The stark beauty of Northern Minnesota is indescribable. That is why film is the best way to tell this story. Showing audiences around the world the wonders of this region alongside footage of similar mining projects will help us to demonstrate why we must protect the waters of Northern Minnesota.

Documentaries like An Inconvenient Truth, Chasing Ice, and Food Inc show how valuable film is for educating the public and affecting change. 7 Generations’ primary goal is to demonstrate to the world how important this issue is.

7 Generations will gain a regional and national audience through showings across the state and country. We intend to submit our film to the following festivals: Fresh Coast Film Festival, Telluride Mountainfilm, and Banff Mountain Film Festival, among others.




This project has evolved organically in response to the community that has sprung up around it. Until now, we’ve donated our own time, money and resources to creating content and building the online platforms where we’ve been sharing it. But we cannot continue without your support.

We are passionate about this film and the positive impact it could have, but it must be done professionally in order to reach and speak to the audiences we most want to reach. We can’t make this happen without your help.

Your contribution will support the production of a comprehensive film. Films are expensive to make, and your contribution will help cover travel, insurance, film crews and expenses, editing and other costs necessary to gather all our footage.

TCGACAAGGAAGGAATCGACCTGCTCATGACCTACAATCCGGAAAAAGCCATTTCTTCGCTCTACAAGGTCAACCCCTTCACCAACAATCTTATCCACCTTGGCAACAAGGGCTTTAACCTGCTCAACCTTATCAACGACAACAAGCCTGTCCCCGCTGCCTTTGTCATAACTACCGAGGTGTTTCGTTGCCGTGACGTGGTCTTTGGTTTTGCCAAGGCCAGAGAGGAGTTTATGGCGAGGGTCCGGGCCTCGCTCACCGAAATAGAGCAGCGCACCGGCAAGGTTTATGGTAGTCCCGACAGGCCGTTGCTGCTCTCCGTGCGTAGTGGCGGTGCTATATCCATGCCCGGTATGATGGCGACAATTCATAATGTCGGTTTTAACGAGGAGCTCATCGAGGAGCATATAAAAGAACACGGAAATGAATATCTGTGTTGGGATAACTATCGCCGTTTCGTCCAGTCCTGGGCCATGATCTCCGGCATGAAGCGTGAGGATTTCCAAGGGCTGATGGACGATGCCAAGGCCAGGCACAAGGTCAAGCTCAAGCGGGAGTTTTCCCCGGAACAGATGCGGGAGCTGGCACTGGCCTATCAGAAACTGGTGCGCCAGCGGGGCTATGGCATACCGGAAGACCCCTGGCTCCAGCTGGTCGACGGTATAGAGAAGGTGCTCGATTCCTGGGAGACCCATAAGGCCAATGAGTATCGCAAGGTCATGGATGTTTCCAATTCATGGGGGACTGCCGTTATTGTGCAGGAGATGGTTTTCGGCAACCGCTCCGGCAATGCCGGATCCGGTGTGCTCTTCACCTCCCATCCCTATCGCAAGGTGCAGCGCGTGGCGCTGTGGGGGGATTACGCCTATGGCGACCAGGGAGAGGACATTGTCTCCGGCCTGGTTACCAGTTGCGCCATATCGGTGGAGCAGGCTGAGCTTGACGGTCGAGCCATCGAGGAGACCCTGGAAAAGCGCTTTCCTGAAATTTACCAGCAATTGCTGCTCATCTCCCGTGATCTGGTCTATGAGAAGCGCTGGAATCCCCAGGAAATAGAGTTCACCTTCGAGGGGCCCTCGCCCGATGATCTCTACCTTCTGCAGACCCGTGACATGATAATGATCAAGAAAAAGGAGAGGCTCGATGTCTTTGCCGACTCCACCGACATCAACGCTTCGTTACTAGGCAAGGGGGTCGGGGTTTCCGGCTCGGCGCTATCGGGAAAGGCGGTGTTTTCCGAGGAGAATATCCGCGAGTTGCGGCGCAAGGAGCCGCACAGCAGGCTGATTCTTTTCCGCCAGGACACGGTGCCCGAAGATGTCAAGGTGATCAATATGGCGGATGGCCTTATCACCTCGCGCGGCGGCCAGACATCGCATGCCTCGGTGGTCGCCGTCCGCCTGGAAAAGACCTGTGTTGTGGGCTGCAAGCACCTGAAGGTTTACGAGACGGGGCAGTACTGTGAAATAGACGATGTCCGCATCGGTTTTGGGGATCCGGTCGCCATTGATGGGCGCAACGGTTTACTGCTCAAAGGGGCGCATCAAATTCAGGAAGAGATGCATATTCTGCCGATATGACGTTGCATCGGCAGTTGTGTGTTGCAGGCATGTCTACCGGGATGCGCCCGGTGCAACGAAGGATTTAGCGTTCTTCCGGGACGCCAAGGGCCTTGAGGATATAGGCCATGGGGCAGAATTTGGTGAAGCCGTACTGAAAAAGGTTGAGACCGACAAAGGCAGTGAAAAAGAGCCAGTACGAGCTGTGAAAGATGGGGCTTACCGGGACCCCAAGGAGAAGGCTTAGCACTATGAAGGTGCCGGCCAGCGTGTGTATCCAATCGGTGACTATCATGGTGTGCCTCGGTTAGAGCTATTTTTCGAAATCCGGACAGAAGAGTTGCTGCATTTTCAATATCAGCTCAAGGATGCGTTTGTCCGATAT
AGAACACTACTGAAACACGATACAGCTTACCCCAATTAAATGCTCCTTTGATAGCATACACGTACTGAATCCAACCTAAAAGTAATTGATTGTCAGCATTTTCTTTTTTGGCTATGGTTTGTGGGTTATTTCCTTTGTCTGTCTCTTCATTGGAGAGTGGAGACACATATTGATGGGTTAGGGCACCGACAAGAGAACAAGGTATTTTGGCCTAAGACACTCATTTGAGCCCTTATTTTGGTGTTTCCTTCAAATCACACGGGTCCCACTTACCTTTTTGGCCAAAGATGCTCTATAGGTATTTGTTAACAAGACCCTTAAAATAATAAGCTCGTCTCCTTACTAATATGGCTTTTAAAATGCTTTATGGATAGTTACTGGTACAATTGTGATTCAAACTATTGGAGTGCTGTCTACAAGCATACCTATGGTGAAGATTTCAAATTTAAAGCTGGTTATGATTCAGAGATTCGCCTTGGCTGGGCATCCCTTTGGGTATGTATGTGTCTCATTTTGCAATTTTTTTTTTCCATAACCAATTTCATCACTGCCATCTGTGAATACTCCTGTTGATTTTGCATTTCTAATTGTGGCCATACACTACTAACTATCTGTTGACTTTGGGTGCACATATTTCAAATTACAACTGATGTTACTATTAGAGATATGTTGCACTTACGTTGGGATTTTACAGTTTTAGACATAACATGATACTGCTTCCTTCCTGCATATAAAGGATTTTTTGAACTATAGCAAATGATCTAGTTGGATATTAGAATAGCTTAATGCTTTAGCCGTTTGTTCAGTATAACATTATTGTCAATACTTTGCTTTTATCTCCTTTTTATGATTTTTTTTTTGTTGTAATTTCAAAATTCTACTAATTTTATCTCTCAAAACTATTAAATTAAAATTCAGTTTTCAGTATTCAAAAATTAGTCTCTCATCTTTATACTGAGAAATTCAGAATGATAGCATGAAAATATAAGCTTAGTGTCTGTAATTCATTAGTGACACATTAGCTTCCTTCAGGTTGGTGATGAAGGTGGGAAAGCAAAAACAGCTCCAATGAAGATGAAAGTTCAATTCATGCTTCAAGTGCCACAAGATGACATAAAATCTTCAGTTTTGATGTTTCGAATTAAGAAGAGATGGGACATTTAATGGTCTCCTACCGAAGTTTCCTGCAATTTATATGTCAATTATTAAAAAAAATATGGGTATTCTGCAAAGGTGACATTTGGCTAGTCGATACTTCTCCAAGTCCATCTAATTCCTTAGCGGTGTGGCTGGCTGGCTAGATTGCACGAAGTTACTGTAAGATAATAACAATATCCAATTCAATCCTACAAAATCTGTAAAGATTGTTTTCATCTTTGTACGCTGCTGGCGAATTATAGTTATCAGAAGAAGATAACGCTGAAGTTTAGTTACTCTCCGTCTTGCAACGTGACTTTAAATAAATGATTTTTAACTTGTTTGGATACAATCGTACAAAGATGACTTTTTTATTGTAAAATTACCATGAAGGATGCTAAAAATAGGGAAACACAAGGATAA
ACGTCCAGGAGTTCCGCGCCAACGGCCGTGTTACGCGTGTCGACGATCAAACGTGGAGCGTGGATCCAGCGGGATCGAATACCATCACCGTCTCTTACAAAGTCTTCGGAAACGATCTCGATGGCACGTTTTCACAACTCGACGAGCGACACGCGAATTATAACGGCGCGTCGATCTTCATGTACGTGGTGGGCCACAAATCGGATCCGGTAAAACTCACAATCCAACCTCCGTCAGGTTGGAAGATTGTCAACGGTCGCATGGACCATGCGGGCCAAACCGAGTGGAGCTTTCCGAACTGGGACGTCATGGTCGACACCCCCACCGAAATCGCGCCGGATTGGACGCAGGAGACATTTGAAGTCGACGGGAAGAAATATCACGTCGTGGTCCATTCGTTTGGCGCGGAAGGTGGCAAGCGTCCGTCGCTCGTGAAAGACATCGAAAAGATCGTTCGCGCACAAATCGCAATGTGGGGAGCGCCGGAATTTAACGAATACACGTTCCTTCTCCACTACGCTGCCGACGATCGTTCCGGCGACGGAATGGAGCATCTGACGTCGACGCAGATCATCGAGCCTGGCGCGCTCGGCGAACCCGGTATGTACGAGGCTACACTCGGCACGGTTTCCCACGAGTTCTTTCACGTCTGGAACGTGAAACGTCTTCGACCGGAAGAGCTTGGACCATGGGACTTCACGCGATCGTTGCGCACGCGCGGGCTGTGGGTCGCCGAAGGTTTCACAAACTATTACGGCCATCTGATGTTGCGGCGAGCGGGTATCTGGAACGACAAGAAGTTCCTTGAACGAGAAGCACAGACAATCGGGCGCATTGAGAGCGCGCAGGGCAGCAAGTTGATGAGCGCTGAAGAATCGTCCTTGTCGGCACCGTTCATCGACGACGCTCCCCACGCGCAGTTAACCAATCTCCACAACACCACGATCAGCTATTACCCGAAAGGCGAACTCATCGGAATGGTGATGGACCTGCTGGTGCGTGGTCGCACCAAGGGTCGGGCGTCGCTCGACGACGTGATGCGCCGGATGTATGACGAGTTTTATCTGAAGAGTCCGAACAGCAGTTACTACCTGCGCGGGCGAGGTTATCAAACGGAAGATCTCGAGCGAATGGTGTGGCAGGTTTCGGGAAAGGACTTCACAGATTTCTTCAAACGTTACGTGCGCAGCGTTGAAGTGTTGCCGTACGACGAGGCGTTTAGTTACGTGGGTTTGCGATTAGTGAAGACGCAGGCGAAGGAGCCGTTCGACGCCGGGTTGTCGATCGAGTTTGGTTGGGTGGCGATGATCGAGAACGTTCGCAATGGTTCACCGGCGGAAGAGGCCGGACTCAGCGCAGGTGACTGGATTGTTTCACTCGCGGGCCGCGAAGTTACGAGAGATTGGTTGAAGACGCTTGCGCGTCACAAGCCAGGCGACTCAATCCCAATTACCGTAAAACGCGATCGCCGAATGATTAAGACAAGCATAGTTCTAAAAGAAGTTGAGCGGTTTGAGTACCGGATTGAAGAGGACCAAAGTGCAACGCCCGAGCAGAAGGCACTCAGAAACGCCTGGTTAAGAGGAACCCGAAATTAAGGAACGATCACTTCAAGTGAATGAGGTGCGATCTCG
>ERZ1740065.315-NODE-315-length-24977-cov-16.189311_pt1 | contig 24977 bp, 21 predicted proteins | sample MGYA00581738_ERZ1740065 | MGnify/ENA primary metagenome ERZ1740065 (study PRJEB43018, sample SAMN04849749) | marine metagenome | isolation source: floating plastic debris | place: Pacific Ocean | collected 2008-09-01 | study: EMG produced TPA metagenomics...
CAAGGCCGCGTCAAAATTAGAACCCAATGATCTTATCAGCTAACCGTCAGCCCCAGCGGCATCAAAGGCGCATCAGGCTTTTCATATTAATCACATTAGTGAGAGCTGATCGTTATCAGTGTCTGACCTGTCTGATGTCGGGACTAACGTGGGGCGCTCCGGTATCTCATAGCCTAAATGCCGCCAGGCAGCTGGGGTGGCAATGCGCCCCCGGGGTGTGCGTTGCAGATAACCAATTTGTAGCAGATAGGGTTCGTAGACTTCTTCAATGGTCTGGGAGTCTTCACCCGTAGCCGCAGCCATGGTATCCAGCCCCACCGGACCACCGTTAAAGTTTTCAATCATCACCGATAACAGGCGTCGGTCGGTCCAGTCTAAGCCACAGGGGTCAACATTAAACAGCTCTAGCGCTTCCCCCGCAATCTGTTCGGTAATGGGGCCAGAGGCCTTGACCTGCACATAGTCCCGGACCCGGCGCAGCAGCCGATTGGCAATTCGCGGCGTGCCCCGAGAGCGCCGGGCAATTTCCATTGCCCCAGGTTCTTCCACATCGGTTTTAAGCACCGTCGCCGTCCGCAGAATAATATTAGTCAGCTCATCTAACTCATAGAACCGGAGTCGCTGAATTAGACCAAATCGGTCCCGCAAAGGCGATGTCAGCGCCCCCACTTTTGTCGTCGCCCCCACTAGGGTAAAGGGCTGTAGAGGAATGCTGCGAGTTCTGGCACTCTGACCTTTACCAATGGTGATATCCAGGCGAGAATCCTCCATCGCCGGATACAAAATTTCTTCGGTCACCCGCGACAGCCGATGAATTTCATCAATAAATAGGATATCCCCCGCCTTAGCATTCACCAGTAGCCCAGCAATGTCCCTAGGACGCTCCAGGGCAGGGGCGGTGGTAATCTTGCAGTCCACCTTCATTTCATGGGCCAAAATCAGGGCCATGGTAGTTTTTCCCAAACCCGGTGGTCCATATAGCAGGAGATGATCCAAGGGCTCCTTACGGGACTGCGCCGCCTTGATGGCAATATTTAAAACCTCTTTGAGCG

Tom Deschenes and Andrew Bydlon are dedicated filmmakers and adventurers shaped by time spent canoeing, camping, hiking and exploring Northern Minnesota since childhood.

Thomas Deschenes behind the scenes on a clean water project near Coatepeque, Guatemala.

Thomas Deschenes behind the scenes on a clean water project near Coatepeque, Guatemala.

Andrew Bydlon making new friends on a project with HEART Africa in Nairobi, Kenya

Andrew Bydlon making new friends on a project with HEART Africa in Nairobi, Kenya



7 Generations Film is all about community—we’re here not only to raise funds, but awareness as well! If you’re inspired by 7 Generations Film, if you want to see more action being taken, or just want to help protect our freshwater, share our project with your friends and family!

Or encourage them to join the cause and community:




Instagram - @7GenerationsFilm
Facebook - https://fb.me/7GenerationsFilm
Twitter - @7GensFilm
Website -7GenerationsFilm.com
Email - 7GenerationsFilm@Gmail.com




Visit our media kit to download photos | video | press release 



Visit our frequently asked questions